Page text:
Five brand names that were unsuccessful abroad

Bord met opschrift wrong way
A brand name can sound very nice and cool in your mother tongue. If you then want to conquer the international market with your product or service, it is tempting to keep the same brand name. However, by doing this, you can sometimes get into deep water. Learn from the following international companies and avoid having your brand name sound ridiculous abroad.

 

 

The Mitsubishi for assholes

When Mitsubishi introduced the Pajero in Spain, the Japanese car manufacturer must have thought that this already sounded good in Spanish. However, any Spaniard could have told them that pajero is a swear word in Spanish meaning something like ‘asshole’. Although this may have been an interesting niche, Mitsubishi quickly changed the name of its SUV to the Mitsubishi Montero.

Mitsubishi car and camels

 

The spring water for drug dealers

Italian and Spanish are two languages that are very similar. Italians and Spaniards can even understand each other fairly well when they communicate with each other in their own language. However, things can go wrong. The Italian spring water producer Traficante also wanted to tap into the Spanish market, but did not realise that traficante in Spanish means ‘drug dealer’. This turned out not to be a golden move.

 

glasses with water

 

Multifunctional tissues

Procter & Gamble decided to introduce their Puffs tissues, well known in the United States, to the German market without changing the brand name. If only someone had told them that Puff is slang for ‘brothel’ in German. It will come as no surprise that these tissues did not push sales figures to a climax.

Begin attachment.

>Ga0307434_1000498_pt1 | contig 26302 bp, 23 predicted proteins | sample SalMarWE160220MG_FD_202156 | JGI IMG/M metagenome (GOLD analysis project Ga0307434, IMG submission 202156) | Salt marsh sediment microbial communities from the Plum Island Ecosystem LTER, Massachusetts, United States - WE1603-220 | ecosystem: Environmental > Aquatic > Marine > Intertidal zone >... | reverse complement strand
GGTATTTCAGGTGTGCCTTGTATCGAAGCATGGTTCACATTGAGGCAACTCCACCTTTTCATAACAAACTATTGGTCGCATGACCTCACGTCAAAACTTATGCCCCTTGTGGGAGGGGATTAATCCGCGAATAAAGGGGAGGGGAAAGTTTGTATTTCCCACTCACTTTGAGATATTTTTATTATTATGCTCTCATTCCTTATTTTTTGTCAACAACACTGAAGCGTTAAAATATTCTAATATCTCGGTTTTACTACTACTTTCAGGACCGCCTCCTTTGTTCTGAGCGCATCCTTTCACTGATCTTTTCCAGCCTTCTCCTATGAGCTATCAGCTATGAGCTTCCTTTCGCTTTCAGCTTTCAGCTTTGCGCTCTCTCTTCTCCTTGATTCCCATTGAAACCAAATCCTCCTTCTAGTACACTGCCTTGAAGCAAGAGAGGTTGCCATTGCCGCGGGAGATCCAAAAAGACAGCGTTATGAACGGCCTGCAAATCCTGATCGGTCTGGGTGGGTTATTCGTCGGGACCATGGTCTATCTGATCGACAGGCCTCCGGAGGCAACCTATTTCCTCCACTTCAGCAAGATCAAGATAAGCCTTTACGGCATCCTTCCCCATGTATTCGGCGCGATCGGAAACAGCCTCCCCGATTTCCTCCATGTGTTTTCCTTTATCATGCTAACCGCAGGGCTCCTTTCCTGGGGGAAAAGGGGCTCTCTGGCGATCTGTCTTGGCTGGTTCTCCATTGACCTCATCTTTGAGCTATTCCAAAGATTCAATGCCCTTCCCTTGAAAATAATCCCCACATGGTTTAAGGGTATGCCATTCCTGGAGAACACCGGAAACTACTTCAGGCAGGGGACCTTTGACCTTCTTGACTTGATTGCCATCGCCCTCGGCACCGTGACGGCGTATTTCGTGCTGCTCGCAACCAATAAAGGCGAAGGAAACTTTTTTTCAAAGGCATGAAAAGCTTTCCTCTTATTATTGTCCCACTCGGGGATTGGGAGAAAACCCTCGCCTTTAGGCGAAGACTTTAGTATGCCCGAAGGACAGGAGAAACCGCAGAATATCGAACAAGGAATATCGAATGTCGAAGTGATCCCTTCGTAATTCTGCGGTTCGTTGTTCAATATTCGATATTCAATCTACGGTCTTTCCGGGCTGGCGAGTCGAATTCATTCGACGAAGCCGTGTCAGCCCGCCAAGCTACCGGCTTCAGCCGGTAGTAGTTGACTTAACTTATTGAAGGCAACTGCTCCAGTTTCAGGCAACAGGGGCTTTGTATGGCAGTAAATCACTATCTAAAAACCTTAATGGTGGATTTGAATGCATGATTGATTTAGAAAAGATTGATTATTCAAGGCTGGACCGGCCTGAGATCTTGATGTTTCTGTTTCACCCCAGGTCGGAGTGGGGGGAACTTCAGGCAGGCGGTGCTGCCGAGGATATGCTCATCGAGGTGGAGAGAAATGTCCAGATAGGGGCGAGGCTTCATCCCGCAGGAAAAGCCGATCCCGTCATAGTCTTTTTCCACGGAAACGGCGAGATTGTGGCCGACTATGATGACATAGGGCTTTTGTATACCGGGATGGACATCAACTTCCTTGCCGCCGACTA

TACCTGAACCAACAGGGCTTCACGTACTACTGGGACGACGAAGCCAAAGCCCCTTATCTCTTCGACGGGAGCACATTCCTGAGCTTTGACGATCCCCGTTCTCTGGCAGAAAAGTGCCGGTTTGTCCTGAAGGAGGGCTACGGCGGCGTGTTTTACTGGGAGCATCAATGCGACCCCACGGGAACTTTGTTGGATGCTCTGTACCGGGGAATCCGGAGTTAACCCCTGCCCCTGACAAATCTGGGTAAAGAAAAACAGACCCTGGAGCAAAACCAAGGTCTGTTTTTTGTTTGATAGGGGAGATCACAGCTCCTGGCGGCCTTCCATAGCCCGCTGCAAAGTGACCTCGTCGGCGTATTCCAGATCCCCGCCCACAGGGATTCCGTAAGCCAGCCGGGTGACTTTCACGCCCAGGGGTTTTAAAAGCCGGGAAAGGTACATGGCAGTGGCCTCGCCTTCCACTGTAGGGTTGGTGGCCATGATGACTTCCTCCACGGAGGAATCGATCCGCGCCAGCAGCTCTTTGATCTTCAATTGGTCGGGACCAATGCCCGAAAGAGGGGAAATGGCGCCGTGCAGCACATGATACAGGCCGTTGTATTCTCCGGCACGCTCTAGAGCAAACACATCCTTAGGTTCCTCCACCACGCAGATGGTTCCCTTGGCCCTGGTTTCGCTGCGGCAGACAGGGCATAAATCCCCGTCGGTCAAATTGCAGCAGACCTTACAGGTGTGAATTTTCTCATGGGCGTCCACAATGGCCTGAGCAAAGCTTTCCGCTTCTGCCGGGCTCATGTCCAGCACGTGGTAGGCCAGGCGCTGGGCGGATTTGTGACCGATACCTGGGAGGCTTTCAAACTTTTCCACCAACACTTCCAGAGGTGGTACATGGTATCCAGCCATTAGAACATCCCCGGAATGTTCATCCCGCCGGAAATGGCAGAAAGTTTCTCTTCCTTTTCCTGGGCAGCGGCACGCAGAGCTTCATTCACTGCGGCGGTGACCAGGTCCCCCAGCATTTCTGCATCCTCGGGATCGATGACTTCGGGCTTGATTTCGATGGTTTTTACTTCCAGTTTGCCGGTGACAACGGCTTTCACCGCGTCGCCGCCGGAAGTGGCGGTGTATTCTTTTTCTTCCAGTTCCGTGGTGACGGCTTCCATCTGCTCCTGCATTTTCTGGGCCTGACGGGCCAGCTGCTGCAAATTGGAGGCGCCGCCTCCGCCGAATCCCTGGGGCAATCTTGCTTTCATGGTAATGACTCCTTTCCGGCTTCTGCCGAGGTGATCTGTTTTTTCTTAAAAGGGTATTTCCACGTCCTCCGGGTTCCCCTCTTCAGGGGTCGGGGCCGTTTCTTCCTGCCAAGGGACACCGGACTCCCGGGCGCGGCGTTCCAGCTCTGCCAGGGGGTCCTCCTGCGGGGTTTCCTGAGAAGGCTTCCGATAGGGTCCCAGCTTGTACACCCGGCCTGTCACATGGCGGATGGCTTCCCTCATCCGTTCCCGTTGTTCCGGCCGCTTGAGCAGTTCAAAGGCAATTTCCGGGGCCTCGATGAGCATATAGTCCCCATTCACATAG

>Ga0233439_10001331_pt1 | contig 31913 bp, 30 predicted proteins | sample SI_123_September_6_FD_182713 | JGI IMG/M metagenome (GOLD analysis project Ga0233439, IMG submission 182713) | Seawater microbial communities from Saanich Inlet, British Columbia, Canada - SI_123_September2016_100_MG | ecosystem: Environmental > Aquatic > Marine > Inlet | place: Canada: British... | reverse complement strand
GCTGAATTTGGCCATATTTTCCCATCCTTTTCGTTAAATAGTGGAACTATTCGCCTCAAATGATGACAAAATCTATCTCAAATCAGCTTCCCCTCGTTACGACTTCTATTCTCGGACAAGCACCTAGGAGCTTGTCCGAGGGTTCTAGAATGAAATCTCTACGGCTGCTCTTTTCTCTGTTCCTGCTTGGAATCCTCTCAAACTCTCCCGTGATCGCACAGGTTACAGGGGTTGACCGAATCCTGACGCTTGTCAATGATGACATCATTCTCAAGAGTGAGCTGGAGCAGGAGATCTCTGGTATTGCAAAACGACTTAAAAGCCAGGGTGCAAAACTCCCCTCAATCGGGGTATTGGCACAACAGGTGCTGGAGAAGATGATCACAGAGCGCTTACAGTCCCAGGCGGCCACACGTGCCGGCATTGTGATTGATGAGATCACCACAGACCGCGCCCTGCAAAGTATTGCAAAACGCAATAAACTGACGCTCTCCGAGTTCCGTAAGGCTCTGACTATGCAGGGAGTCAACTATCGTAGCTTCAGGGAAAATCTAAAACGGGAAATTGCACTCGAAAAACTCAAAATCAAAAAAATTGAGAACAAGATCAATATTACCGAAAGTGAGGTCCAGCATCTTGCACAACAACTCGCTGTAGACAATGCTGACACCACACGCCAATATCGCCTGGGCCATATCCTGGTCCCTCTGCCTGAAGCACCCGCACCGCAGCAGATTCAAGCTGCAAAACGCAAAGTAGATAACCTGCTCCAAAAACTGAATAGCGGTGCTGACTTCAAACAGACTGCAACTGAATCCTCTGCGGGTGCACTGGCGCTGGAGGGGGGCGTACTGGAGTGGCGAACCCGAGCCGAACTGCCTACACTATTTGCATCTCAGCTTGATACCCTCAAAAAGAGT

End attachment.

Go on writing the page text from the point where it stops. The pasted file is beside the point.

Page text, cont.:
tissue box, mug and pair of glasses
 

Dangerous cars in China

When Mercedes Benz entered the Chinese market, it used the brand name Bensi. Sounds nice, doesn’t it? But not when you consider that Bensi means ‘hurry up to die’ in Chinese. This wasn’t the image that Mercedes Benz was going for.

front of Mercedes car

 

With this car you pay less tax

Finally, another example from the car industry. When Citroën introduced a large family car to the market, the French manufacturer wanted to give the feeling that this car would be a good way to get out and about. Hence they chose the name Evasion, something that stands for ‘escape’ in French. In the marketing department, however, no one realised that evasion meant ‘tax evasion’ in English. When this became clear at the headquarters in Paris, the manufacturer decided to change the name to the Citroën Synergy.

family car trip

 

Do you want your brand name to be successful abroad? Always have a native speaker check the name in case there are any unintentional negative connotations. This can be done by a translation agency that works with native speakers, such as the translation agency Translavic. This may prevent a lot of headaches and image problems.